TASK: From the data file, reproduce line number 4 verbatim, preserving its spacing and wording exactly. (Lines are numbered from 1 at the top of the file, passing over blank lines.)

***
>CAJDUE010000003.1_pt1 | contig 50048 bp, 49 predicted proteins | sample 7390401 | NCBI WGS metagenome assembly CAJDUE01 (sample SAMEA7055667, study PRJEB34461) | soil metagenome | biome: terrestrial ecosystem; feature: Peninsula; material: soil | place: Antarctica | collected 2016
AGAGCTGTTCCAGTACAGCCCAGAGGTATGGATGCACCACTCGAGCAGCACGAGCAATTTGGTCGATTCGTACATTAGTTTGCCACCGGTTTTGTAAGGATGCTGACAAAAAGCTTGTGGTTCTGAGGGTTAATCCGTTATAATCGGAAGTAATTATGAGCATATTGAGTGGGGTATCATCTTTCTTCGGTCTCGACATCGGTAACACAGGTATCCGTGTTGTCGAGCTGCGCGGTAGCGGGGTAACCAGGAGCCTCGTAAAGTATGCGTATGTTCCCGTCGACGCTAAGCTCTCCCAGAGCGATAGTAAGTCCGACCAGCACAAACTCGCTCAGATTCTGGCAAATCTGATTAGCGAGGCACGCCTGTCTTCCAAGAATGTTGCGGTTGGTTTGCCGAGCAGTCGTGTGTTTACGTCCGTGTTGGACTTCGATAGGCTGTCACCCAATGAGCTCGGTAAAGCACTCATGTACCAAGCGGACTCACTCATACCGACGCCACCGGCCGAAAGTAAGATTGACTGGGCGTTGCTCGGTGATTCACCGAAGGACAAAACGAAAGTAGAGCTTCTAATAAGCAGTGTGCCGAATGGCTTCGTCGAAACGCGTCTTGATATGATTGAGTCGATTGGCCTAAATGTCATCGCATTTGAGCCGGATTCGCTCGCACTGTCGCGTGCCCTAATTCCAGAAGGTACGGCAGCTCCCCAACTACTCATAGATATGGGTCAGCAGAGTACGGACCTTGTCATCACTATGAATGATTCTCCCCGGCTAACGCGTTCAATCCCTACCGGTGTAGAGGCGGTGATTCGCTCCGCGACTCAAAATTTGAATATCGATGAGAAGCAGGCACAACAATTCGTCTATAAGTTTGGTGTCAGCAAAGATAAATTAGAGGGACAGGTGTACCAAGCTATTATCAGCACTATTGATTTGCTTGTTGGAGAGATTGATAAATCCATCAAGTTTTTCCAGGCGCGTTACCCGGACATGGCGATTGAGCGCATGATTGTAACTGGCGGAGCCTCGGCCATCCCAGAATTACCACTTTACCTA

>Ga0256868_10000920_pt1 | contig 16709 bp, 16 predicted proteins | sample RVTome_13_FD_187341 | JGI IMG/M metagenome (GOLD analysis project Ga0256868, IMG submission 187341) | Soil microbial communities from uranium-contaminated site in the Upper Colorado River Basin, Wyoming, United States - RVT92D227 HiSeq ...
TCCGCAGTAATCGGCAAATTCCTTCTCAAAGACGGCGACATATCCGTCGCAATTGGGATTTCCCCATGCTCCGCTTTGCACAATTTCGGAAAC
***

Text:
TCCGCAGTAATCGGCAAATTCCTTCTCAAAGACGGCGACATATCCGTCGCAATTGGGATTTCCCCATGCTCCGCTTTGCACAATTTCGGAAAC